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seicer:
Split's end: $1.6 billion project to untangle city's worst traffic snarl
By Debbie Gebolys, Columbus Dispatch, January 23, 2009

The long-awaited plan to rebuild I-70/71 through Downtown is here, along with a gigantic new price tag.

The Ohio Department of Transportation and the Federal Highway Administration have agreed to use Mound and Fulton streets as major routes to and from a rebuilt I-70.  They also agreed on a retooled cost estimate: $1.6 billion.

That's nearly four times as expensive as the 2004 ODOT estimate of $434 million.

It's one of the most complicated highway projects in the state, one that's designed to improve a section of road made dangerous by overlapping merges and heavy traffic.  "The split is one of the most congested areas in the state, ranked fourth statewide in terms of crashes and congestion, averaging two a day," ODOT spokeswoman Nancy Burton said.

Work will begin east of the Scioto River in 2011, with those sections finished in 2017.

The Mound-Fulton route was by far the locally preferred one.  In 2007, ODOT recommended the route to federal officials over one that would have used Mound and Livingston Avenue to usher traffic to and from a pared-down group of highway ramps.  Burton said public sentiment ran 4-to-1 in favor of Mound and Fulton.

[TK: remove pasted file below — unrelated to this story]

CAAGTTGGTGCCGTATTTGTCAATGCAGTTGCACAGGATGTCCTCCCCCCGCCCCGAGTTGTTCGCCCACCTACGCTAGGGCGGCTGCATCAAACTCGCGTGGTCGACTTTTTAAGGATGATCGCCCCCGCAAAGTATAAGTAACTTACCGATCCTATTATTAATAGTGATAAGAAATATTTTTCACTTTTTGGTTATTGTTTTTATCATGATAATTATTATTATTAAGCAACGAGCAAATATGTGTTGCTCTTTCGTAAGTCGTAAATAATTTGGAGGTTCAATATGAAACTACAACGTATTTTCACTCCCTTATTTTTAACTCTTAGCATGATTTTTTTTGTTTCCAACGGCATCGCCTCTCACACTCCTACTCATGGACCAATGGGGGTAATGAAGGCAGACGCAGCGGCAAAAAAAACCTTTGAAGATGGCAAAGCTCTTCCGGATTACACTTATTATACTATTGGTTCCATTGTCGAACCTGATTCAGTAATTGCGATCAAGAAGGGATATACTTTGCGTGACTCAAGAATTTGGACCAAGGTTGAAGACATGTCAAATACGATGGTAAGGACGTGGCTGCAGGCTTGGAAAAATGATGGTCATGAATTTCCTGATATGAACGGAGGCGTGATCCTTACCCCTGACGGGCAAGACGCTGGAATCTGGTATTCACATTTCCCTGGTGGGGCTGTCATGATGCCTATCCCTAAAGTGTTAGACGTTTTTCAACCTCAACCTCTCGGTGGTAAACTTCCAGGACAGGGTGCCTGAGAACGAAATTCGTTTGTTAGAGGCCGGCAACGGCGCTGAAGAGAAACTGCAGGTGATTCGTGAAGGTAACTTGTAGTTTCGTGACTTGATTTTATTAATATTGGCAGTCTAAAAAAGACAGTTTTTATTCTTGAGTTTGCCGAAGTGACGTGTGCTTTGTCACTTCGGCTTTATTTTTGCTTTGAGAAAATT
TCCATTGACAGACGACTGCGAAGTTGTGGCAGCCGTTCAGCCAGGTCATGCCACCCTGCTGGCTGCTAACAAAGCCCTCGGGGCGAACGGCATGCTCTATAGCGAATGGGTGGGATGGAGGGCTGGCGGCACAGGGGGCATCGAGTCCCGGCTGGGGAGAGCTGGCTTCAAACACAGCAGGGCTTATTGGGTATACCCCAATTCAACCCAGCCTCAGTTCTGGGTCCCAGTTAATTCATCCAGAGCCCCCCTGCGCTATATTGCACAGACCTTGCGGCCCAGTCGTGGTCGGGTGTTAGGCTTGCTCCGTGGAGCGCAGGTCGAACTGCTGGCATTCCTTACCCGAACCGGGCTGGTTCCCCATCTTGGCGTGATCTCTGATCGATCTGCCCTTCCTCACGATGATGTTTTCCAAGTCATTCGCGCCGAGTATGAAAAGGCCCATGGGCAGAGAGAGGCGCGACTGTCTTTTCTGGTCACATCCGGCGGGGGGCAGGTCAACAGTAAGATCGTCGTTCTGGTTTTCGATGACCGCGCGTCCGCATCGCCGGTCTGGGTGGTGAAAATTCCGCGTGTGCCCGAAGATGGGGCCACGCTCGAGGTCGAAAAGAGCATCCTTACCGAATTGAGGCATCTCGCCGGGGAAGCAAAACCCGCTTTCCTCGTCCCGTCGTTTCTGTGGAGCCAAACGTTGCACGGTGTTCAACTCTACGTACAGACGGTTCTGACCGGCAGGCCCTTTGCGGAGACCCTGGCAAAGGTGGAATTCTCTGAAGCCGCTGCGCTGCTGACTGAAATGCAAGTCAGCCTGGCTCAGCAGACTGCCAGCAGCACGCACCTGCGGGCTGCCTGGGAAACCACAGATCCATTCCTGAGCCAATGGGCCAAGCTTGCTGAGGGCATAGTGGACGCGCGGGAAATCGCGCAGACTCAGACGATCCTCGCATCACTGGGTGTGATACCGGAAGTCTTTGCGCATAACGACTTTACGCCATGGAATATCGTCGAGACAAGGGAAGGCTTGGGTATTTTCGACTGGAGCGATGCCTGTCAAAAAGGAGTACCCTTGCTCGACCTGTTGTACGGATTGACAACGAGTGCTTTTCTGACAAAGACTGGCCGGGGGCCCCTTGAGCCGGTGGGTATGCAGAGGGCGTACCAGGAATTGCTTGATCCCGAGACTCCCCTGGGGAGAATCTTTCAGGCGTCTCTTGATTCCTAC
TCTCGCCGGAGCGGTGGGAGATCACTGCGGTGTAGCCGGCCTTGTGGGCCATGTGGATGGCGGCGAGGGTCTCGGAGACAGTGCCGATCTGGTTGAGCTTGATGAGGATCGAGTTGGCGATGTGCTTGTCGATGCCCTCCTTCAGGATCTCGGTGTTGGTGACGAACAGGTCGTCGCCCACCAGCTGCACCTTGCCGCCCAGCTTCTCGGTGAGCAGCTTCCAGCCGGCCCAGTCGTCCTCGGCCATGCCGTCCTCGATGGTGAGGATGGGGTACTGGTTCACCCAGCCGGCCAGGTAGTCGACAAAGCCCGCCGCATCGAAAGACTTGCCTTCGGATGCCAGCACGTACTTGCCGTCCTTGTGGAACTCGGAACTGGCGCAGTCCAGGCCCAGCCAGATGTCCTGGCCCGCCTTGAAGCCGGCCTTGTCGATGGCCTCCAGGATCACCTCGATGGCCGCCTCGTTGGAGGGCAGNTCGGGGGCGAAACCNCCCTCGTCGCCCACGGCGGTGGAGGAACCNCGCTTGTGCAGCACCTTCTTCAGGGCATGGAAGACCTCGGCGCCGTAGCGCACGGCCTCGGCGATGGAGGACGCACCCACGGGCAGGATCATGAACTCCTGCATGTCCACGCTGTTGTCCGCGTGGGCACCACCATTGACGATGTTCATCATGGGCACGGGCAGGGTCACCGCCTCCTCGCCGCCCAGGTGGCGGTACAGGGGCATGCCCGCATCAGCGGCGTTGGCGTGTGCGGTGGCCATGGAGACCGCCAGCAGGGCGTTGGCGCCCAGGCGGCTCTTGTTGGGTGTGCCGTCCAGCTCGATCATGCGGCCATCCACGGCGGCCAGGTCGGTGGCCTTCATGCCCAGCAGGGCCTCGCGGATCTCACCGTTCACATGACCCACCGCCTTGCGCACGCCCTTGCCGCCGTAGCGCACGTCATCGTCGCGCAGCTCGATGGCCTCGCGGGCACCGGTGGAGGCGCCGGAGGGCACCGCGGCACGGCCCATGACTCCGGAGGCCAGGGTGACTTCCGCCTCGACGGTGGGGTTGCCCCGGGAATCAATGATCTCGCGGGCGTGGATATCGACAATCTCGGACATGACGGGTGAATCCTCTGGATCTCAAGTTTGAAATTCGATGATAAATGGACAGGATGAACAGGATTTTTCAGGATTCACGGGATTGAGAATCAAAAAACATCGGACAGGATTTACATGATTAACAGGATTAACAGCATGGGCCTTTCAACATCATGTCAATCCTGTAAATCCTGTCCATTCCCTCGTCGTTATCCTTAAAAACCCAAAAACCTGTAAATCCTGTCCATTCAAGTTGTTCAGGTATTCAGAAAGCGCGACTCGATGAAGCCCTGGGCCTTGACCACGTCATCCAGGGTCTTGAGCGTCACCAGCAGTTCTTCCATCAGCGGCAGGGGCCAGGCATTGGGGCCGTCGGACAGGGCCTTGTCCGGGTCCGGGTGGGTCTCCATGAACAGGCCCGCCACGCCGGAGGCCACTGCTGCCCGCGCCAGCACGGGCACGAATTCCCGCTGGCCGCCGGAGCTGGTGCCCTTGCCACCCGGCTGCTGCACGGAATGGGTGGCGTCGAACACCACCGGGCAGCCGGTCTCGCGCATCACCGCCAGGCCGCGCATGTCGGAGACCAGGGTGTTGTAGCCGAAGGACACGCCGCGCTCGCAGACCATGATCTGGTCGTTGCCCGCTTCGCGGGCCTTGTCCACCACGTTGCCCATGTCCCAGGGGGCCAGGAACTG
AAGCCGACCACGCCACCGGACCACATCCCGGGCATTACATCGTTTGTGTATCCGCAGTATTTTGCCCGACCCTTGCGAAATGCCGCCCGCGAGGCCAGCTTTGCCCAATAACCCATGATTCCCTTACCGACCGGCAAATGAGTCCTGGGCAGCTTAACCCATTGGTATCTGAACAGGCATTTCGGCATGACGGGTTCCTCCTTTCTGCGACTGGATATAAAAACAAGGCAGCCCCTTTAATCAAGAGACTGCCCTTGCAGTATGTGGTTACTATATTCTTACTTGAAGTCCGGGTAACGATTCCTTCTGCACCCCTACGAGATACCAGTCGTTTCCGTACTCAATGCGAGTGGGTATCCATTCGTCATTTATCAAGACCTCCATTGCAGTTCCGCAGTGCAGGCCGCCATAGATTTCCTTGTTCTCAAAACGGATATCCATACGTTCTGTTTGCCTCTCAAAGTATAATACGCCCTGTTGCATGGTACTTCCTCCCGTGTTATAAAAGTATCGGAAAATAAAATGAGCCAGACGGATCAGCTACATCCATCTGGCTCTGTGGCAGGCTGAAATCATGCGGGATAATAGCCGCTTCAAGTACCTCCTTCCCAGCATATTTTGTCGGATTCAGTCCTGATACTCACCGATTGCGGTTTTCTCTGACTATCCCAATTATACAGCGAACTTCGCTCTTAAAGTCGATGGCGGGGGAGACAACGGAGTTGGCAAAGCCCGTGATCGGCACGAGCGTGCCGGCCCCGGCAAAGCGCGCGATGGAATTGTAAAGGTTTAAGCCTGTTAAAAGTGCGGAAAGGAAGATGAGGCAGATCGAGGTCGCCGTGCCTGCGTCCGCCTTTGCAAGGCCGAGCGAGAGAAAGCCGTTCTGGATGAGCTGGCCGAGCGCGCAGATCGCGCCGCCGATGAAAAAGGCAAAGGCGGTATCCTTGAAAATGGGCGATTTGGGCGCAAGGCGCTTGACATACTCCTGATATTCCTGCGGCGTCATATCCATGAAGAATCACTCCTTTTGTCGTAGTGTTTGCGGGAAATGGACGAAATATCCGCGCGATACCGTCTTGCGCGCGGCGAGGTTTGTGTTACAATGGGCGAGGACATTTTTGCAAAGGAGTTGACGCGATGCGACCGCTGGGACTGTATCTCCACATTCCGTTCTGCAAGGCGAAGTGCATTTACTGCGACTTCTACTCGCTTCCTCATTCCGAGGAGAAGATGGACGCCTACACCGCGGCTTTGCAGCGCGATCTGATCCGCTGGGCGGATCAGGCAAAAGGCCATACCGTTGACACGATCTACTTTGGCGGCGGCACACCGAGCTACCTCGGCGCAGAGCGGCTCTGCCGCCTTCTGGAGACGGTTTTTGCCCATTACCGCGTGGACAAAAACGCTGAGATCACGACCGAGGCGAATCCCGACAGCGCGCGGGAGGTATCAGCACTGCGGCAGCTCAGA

Lester Drive and Parsons Avenue serve as similar feeders to and from I-71 in the recommended plan.

The Mound-Fulton configuration spares German Village and the Brewery District, but puts the Franklin County courthouse complex, currently under construction, directly in the path of the feeders.  Franklin County commissioners didn't respond yesterday to calls for comment but were on record a year ago as not opposing the Mound-Fulton alignment.

Glenn Kacic, condo association president for the Waterford Towers, has been on record for at least as long objecting to the alignment because it comes too close to his home.  Elevated highway ramps are expected to skirt Waterford and nearby Miranova condos and would wipe out Miranova's tennis court.  "We're going to remain engaged with them about access, the noise, pollution and impact on the neighborhood," Kacic said.

Dan Williamson, spokesman for Mayor Michael B. Coleman, said the mayor doesn't favor one alignment over the other but is glad a decision has been made.  "What's important to the mayor is the opportunity for pedestrians, opportunity to build caps just to keep neighborhoods interconnected with Downtown," Williamson said.

Burton said enhancements such as highway caps, bike paths and widened sidewalks, are planned.  State officials have said for years that local or private money would be needed to build caps similar to the one over I-670 in the Short North.

The huge cost increase for the project is the biggest surprise development. Cost estimates at the inception of the project roughly a decade ago were $300 million to $400 million.  By 2007, it topped $500 million. In December, state transportation officials estimated it at $1.2 billion.

Sam Staley, senior fellow at the fiscally conservative Buckeye Institute, said the $1.6 billion estimate "is crying for closer scrutiny."

The state and federal agencies adjusted the original estimate for inflation, Burton said.

In all, the project would rebuild I-70 from Sullivant Avenue in the Hilltop past Kelton Avenue on the East Side, and I-71 from I-670 in Italian Village to Greenlawn Avenue in Franklinton.  It would convert Mound and Fulton to one-way streets to take traffic to and from the Downtown highways.